Valencia deliver a harsh lesson to Lampard’s youthful Chelsea
Rodrigo opens the scoring before Barkley’s crucial penalty miss
Rodrigo Moreno scores Valencia’s winner against Chelsea. Photograph: Daniel Leal-Olivas/AFP/Getty
Chelsea 0 Valencia 1
It was a night when Frank Lampard’s young players found out that no competition is as unforgiving as the Champions League. It was a night of missed opportunities and when it was over Chelsea were left wondering how they had failed to take at least a point from a tight game.
The frustration for Lampard is that he had warned his team not to place too much stock in Valencia’s apparent state of utter turmoil. The Spaniards were wily opponents throughout and while they were fortunate to hold on to their 1-0 lead after Ross Barkley skied a late penalty, their combative display means Chelsea are already under huge pressure in Group H.
The intrigue at the start was whether Valencia’s players were going to down tools in protest at the decision by Peter Lim, the club’s owner, to sack the highly regarded manager, Marcelino García Toral, last week. They have been in open revolt ever since Marcelino’s firing, with their unhappiness at one of the more baffling managerial changes in recent memory extended to a refusal to speak to the media on Monday night, and it seemed to fit the narrative when Chelsea’s energy pinned the visitors back during the early stages.
There was plenty to admire about the start from Lampard’s young side. Mateo Kovacic and Jorginho were winning the 50-50 challenges in midfield, Willian’s direct running was on the right and an opening goal beckoned when César Azpilicueta tore past José Gaya, Valencia’s left-back, and found Tammy Abraham, only for Jasper Cillessen to deny the Chelsea striker with a brave save.
At that stage it was difficult not to assume that Valencia’s second game under Albert Celades was going to be just as miserable as the first, that 5-2 humbling at Barcelona last weekend, but it soon became clear why Lampard had warned his players not to underestimate the side that finished fourth in La Liga last season. Chelsea’s flow was interrupted when Mason Mount, wincing following a heavy foul from Francis Coquelin, limped off in the 16th minute and there were moments when Valencia’s neat passing patterns made the team in blue pine for N’Golo Kanté’s ball-winning qualities.
An air of vulnerability always hangs over Chelsea when Kanté is not screening the defence and there were some uncomfortable moments as the half wore on. Daniel Parejo’s influence was growing in midfield and Valencia spied an opportunity to take the lead when Kévin Gameiro beat the offside trap, only for Fikayo Tomori to sprint back and rob the French striker. Rodrigo also might have done better than hit Gameiro with a shot from the edge of the area. Yet despite a nagging sense that the 3-4-2-1 which worked so well in the win at Wolves on Saturday did not quite suit Chelsea when they were confronted by a deep and organised defence, they remained the more dangerous side in the final third. Kovacic’s lovely ball over the top deserved better than a hurried finish from Willian, who would also draw a sharp stop from Cillessen with a sharp drive just before the break.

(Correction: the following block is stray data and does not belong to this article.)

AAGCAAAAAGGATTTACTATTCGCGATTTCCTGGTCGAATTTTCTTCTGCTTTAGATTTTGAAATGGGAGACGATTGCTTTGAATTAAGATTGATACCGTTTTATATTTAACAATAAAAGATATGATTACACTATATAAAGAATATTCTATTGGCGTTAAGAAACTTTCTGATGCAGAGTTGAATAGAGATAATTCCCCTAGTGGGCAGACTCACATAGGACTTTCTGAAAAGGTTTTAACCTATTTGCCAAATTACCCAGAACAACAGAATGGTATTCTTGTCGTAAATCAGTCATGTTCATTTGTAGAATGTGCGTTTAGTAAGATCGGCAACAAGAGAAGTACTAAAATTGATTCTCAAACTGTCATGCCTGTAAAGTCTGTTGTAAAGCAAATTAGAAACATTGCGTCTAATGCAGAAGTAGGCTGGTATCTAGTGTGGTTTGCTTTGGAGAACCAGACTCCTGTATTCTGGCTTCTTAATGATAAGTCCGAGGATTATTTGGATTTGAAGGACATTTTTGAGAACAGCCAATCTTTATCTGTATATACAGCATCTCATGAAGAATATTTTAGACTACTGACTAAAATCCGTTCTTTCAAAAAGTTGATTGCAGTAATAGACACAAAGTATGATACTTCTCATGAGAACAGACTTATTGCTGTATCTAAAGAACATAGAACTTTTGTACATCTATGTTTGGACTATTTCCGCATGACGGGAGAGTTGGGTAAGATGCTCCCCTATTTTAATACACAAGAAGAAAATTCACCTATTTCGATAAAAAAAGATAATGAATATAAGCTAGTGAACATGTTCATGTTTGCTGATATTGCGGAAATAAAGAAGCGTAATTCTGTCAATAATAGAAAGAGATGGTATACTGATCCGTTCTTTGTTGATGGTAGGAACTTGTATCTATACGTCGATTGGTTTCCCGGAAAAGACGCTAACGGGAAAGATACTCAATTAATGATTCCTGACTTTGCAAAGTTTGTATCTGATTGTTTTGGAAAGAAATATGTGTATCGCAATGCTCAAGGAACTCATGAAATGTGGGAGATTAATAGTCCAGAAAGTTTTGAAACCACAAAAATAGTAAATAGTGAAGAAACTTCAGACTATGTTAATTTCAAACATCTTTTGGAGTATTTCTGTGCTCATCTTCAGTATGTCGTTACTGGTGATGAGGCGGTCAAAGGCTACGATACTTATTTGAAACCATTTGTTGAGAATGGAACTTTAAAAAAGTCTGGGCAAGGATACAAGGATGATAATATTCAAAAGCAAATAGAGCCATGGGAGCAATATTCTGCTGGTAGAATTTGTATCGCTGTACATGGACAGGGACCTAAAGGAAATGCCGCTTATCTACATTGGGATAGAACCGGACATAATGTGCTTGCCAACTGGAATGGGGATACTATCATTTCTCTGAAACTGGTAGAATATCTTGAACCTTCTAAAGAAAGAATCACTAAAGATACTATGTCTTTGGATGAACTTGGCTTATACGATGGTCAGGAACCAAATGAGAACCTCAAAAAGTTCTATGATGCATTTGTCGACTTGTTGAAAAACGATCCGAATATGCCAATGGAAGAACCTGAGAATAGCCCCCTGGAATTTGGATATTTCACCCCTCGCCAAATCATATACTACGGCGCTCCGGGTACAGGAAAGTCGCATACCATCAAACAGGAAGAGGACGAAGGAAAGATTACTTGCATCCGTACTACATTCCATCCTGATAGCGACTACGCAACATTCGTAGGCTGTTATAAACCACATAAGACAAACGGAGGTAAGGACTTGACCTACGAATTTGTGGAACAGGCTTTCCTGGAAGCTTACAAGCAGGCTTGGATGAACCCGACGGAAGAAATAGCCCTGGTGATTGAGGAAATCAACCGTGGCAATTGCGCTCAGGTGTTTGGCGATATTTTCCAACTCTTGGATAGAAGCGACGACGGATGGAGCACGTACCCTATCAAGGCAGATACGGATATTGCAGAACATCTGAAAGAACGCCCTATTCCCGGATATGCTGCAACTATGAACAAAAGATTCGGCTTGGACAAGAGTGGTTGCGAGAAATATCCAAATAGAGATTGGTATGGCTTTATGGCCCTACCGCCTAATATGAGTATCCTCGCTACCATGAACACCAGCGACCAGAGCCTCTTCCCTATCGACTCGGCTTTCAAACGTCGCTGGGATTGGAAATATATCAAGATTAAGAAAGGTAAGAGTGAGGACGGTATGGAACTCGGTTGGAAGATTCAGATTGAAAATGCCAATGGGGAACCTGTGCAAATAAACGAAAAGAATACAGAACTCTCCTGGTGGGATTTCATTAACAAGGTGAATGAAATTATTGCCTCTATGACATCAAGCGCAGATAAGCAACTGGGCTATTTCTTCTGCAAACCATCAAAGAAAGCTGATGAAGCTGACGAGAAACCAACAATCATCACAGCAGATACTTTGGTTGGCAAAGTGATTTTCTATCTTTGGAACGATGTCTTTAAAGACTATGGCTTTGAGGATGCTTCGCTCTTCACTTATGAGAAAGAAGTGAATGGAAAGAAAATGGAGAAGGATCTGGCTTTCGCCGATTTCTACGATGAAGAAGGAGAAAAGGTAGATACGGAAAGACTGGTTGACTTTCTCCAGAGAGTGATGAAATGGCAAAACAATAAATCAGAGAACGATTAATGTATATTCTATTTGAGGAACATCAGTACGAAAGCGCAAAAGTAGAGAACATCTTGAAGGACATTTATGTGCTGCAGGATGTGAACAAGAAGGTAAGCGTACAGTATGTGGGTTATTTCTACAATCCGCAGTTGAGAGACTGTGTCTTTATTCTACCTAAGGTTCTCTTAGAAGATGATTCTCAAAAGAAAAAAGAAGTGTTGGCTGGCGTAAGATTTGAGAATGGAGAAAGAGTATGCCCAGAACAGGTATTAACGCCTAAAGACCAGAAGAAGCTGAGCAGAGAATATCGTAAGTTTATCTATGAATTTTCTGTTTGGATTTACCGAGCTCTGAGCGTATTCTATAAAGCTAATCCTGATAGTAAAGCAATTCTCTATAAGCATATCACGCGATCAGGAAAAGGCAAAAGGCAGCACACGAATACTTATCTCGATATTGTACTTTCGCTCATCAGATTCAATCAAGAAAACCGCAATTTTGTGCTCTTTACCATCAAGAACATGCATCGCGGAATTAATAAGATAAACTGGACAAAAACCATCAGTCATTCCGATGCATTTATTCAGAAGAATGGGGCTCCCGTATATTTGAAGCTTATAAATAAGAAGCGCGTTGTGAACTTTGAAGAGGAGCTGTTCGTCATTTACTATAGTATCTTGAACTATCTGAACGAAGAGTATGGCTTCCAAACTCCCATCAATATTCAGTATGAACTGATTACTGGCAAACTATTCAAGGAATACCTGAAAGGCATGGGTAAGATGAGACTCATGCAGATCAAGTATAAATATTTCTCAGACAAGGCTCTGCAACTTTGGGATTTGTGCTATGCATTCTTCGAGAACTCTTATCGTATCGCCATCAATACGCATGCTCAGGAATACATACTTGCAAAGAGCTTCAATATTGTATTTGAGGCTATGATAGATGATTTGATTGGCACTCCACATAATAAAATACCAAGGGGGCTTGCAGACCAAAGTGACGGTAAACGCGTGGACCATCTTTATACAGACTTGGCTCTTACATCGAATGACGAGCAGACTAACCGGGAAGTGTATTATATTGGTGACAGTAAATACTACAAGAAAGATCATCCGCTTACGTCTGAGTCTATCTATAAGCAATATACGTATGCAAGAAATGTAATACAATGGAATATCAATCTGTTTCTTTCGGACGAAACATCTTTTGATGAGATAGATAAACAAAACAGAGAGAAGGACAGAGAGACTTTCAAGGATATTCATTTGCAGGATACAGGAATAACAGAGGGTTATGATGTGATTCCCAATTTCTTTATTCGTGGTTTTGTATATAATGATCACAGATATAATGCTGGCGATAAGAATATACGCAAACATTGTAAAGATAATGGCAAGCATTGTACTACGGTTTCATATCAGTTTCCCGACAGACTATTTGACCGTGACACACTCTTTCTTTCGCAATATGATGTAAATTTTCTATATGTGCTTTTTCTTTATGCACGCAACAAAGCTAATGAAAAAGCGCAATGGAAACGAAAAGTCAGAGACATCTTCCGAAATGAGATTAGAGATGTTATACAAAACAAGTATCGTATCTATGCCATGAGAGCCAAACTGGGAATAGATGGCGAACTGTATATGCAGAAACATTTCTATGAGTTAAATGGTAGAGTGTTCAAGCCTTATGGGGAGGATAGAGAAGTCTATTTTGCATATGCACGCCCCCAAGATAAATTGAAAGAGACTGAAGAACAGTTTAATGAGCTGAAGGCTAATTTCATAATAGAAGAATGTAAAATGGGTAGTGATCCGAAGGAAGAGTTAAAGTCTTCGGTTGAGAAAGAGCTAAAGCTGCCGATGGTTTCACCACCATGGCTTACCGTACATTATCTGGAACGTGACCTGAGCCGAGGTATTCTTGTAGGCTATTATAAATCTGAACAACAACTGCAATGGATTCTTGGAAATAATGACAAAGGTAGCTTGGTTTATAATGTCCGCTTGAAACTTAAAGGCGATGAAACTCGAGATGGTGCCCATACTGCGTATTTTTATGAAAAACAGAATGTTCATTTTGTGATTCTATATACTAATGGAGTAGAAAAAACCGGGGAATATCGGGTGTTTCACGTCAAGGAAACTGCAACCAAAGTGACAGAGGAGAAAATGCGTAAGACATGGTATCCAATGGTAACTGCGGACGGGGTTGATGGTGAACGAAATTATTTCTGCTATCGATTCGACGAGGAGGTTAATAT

They went in goalless, though, and the prospect of Valencia rolling over had long since faded. Chelsea, for all their commendable endeavour, needed to summon greater poise and invention. It was turning into a difficult night for Abraham, who was getting little change out of the gnarled duo of Ezequiel Garay and Gabriel Paulista in Valencia’s back four, and Lampard must have wanted to see more incision from Pedro, who was struggling to make an impression after replacing Mount.
The problem for Chelsea was that much of their width was being provided by Azpilicueta, a player more at home on the right of a back three than at right wing-back. Errors crept into their play and they there was not much for Valencia to worry about beyond a free-kick from Marcos Alonso, whose bending low effort was tipped wide by Cillessen.
It had become a scrappy, broken game and it was disappointing that Valencia were failing to capitalise when space appeared on the counterattack. They rarely looked like exploiting the absence of Antonio Rüdiger in Chelsea’s back three.
But Valencia took the lead in the 74th-minute when Rodrigo turned home a free-kick from Daniel Parejo.
Chelsea won a penalty when Daniel Wass handled Tomori’s header. Cuneyt Cakir pointed to the spot after consulting VAR. Yet Barkley, following an argument with Willian over who should take it, fired over the bar. - Guardian